Glawischnig continues to perform with a wide range of artists, including Ravi Coltrane, Kenny Werner, Brian Lynch, the Mingus Big Band, Billy Childs, Ed Simon, Claudia Acuña, Dafnis Prieto, Dave Binney, and Ben Monder. Appearing on more than 50 recordings, he is a longstanding member of the Miguel Zenón Quartet and has performed on all six of Zenón's recordings, including the Grammy nominated Esta Plena and Alma Adentro. Glawischnig is also active as a composer and bandleader and has three critically acclaimed CDs of original compositions: Common Ground, Panorama, and Jahira.

    Henry Cole

    Drummer Henry Cole is at the forefront of a growing wave of jazz innovation and cross-cultural rhythm in the 21st century. With his flexibility, grace, and sheer power behind the drum kit, he has proven indispensable to the sound of some of the world's most acclaimed jazz groups, including the Grammy-nominated Miguel Zenón Quartet (Awake, Esta Plena, Alma Adentro), Grammy winner David Sánchez (Cultural Survival), the Alfredo Rodríguez Trio, and the all-star quartet "90 Miles" with Sánchez, Stefon Harris, and Nicholas Payton. Cole is also asserting himself as leader of The Afrobeat Collective, which released its debut album Roots Before Branches last year. Drawing on the raw groove and momentum of Fela Anikulapo Kuti, as well as the depth and complexity of modern jazz, he is striving to integrate all his varied influences, including Puerto Rican folklore, funk, R&B, jazz, and Afro-Caribbean rhythmic traditions.

    Born in 1979 and raised in Mayagüez, Puerto Rico, Cole relocated to San Juan in 1999 to study classical percussion at the Conservatorio de Música de Puerto Rico. He began his jazz immersion at Boston's Berklee College of Music in 1998, but soon returned to San Juan, where he became one of the most in-demand and influential jazz drummers on the island. Relocating to New York in the fall of 2003, Cole received a scholarship to attend the Manhattan School of Music and study with the great John Riley. Since completing his studies, Cole has performed with the likes of Chris Potter, Adam Rogers, Drew Gress, the Chico O'Farrill Afro-Cuban Big Band, Ray Barretto, Orlando "Puntilla" Rios, Papo Vazquez, Perico Sambeat, Paquito D'Rivera, David "Fathead" Newman, Kenny Werner, Mark Turner, the contemporary plena group Viento de Agua, and many more. He has toured throughout the US and Europe, Mexico and Central America, Korea, and Japan.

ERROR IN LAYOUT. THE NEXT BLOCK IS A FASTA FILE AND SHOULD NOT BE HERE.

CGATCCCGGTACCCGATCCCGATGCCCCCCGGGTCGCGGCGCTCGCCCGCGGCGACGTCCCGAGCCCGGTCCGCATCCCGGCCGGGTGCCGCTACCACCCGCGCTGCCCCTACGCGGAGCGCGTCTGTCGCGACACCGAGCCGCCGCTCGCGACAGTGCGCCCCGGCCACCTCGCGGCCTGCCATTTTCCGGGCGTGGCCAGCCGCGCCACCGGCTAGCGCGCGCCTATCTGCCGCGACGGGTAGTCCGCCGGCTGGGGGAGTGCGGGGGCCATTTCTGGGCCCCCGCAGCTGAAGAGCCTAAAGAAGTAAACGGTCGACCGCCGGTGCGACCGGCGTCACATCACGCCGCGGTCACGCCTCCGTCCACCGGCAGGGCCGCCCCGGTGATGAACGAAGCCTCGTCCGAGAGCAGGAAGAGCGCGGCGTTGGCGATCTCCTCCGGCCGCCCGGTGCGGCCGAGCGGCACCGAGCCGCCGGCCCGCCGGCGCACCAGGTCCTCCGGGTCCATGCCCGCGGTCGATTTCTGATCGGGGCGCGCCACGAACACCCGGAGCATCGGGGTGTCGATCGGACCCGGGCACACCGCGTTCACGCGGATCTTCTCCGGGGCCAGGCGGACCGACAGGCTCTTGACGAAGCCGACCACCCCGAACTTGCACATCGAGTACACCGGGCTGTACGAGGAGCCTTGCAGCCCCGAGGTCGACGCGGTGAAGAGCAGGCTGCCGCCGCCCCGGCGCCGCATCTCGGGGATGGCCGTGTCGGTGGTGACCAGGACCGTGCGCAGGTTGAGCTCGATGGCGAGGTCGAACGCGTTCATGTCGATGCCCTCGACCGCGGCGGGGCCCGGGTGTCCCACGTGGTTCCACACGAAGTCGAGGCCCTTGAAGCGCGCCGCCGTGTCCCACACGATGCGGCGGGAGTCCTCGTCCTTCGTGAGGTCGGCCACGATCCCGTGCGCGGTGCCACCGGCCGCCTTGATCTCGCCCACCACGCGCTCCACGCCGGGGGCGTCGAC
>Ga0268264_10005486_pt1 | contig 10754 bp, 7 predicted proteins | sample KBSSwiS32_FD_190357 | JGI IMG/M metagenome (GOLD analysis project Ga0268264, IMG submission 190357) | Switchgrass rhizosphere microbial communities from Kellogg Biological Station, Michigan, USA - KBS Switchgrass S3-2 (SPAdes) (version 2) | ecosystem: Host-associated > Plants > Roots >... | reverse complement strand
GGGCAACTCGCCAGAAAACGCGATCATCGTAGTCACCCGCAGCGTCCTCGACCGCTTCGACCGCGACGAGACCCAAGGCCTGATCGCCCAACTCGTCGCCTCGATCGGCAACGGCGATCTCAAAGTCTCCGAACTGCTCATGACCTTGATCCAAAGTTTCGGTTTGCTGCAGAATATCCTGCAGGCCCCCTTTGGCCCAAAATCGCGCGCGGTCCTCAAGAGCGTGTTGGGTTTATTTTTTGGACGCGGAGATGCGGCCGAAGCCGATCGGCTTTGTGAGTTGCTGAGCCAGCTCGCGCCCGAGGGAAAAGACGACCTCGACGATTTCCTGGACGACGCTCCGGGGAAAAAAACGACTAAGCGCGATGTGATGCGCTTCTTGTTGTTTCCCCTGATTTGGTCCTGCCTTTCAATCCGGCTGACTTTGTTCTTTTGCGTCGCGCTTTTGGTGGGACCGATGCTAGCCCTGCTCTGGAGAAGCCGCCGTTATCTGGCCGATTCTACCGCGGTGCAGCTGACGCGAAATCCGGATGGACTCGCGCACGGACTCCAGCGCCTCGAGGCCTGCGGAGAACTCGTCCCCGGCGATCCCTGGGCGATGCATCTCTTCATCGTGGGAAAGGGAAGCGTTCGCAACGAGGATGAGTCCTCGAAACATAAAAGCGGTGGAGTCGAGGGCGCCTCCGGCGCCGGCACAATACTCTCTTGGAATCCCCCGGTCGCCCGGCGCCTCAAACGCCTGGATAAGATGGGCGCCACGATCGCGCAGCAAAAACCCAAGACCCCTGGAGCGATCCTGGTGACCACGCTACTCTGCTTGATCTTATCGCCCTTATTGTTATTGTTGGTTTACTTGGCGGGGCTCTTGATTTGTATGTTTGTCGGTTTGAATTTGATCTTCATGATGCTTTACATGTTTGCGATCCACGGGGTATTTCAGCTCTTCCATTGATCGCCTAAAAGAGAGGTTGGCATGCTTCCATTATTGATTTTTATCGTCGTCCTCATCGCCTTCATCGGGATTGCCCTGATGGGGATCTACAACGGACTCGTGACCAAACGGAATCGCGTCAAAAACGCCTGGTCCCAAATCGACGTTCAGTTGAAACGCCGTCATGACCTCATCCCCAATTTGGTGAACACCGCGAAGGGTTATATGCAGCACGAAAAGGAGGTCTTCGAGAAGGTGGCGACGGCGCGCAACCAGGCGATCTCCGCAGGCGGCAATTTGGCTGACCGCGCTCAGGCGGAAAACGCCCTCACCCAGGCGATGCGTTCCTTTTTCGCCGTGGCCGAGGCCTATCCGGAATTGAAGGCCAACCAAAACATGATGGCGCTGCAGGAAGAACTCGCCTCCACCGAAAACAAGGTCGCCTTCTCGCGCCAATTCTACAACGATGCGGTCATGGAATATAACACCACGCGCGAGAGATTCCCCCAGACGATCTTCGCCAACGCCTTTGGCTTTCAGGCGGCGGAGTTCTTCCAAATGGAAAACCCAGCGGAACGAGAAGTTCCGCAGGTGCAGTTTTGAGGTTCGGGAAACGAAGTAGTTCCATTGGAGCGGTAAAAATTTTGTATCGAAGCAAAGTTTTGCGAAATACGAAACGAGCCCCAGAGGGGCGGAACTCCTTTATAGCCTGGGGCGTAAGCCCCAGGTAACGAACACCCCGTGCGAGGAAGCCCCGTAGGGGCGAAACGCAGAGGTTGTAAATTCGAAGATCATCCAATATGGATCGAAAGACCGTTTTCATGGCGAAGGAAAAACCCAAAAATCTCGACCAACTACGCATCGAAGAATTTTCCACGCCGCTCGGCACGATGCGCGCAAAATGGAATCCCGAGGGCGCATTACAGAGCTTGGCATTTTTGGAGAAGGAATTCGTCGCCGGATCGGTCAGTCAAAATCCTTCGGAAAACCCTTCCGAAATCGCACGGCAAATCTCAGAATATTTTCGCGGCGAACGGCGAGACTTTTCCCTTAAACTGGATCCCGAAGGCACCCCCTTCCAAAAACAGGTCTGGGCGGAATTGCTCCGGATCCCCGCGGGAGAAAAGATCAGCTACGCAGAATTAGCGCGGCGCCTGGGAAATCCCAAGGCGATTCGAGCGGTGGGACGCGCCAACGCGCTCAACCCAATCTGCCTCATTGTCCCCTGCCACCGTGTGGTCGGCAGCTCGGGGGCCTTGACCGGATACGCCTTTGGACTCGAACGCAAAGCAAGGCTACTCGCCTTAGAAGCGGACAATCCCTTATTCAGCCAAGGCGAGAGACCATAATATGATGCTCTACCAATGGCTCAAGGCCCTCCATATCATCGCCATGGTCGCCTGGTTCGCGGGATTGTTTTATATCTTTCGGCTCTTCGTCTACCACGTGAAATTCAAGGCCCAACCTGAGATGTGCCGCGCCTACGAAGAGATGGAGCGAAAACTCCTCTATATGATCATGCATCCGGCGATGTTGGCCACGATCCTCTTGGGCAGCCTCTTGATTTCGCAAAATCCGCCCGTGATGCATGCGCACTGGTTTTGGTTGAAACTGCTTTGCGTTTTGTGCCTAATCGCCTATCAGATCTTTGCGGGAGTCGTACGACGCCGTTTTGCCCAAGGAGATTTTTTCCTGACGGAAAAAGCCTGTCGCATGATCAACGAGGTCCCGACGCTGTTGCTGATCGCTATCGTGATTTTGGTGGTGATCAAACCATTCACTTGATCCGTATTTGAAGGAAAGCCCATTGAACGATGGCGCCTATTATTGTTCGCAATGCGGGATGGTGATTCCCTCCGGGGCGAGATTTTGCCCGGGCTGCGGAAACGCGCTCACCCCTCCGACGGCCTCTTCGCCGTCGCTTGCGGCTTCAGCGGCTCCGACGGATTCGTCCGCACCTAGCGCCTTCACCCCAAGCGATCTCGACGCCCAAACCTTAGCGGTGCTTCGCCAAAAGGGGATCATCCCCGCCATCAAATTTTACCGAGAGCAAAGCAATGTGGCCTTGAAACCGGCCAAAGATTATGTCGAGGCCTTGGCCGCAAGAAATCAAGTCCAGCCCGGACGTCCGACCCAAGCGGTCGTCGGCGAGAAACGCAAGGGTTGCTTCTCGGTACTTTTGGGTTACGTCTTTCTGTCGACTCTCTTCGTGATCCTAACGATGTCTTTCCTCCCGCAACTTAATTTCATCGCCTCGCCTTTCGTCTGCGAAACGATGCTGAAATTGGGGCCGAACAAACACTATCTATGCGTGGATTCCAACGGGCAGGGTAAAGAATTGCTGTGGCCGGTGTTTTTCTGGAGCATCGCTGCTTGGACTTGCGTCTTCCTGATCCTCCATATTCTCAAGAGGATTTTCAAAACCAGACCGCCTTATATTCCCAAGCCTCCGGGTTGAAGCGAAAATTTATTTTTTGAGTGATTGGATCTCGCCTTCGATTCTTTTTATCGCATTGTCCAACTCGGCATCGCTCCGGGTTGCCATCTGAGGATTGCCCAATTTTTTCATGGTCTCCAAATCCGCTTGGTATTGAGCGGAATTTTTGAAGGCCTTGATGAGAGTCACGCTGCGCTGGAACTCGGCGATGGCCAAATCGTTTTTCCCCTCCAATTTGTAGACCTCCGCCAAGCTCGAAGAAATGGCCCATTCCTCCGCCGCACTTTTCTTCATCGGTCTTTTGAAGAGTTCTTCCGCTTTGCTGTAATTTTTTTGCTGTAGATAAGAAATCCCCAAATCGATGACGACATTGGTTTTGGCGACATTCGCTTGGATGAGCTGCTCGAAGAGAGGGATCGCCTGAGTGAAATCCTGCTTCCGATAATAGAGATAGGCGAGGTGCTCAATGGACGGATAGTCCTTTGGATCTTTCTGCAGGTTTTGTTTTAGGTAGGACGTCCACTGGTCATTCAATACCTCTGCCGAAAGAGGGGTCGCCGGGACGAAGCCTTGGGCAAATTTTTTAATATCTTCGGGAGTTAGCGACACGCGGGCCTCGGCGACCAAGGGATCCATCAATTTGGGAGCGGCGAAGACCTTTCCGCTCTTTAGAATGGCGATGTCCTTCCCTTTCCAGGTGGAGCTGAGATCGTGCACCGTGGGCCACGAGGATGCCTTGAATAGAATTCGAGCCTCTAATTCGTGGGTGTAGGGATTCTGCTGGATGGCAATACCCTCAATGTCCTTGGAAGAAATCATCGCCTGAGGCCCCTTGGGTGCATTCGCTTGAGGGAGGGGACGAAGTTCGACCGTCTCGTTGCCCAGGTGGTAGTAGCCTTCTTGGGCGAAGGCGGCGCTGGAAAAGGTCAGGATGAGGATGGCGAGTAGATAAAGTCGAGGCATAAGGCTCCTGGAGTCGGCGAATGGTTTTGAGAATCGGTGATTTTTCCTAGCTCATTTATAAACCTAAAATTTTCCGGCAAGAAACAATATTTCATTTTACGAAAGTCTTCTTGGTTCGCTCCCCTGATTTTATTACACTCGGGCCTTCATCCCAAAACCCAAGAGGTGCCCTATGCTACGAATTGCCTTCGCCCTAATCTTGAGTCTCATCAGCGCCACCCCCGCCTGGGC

David Dempewolf

    Video artist David Dempewolf earned a certificate in sculpture from the Pennsylvania Academy of the Fine Arts, a bachelor's from the University of Pennsylvania, and a master's from Columbia University. He has also been a resident of the Whitney Museum of Art's Independent Studio Program and the Skowhegan School of Painting and Sculpture. Dempewolf is co-founder and co-director of the Marginal Utility gallery and the Machete art-zine in Philadelphia. He has collaborated with pianist-composer Jason Moran (2010 MacArthur Fellow) on the touring project In My Mind and has shown singular projects in various group shows at Greene Naftali (NYC), the Contemporary Arts Center (Cincinnati), Whitechapel (London), and the 2007 Oberhausen and London film festivals.

    More Info


Miguel Zenón, Saxophone
Marsalis Music

Jeff Tamarkin on Miguel Zenón

It might seem to some that Miguel Zenón leads two different lives. In the first, he is one of the most highly respected alto saxophonists and composers in contemporary jazz. He has been on the receiving end of countless plaudits from critics and fans since he first appeared on the scene in the early 2000s and continues to expand upon his stellar reputation with each passing year. His other life is spent as a tireless seeker and researcher, delving into the folkloric music of his native Puerto Rico, combing the mountains and villages for the roots of the rhythms and sounds that define the island's music.

But it's the convergence of those two pursuits within his music that makes Zenón the special artist he is—and the reason he's received multiple Grammy nominations as well as both a Guggenheim Fellowship and a MacArthur "Genius" Fellowship. "The reason I became a musician was because of jazz," says Zenón. "That's what pushed me toward music; that was the music that I loved to play. But once I started writing music, I really wanted to go back to some of the experiences that I had in Puerto Rico and try to incorporate some of the ideas from that music. That got me thinking about what Puerto Rican music was. I started digging into plena music and bomba and Jíbaro music—stuff that's exclusively Puerto Rican. What really interested me was how I could use this stuff with jazz in a way so that they coexist with each other and represent me as a musician."

Zenón left Puerto Rico, initially to study at the Berklee College of Music in Boston. The more he became acclimated, the more he realized that his purpose as an artist was to bridge the two cultures—and that the art of improvisation was one commonality between jazz and the music of his homeland. "Improvisation is not exclusive to jazz," he says, "and when you listen to Jíbaro music or certain types of African music or Brazilian music, there are elements of improvisation within that language."

On his most recent recording, Oye!!! Live in Puerto Rico, released on his Miel Music label, Zenón explores his hybrid concepts in front of audiences that are not exposed to jazz regularly. But when he performs at Carnegie Hall's Zankel Hall, he'll be bringing his show Identities are Changeable: Tales from the Diaspora, an ambitious program built around interviews he conducted with New Yorkers of Puerto Rican descent. "This will be the first time we're playing it in New York, which is really important because in many ways it's about New York and about New Yorkers," he says. "New York Puerto Ricans wear their heritage on their sleeve; it's so much a part of who they are. It's that pride thing."

—Jeff Tamarkin is associate editor of JazzTimes magazine.

This concert and The Shape of Jazz series are made possible by The Joyce and George Wein Foundation in memory of Joyce Wein.
Presented by Carnegie Hall in partnership with Absolutely Live Entertainment LLC.
This performance is part of The Shape of Jazz.

Part of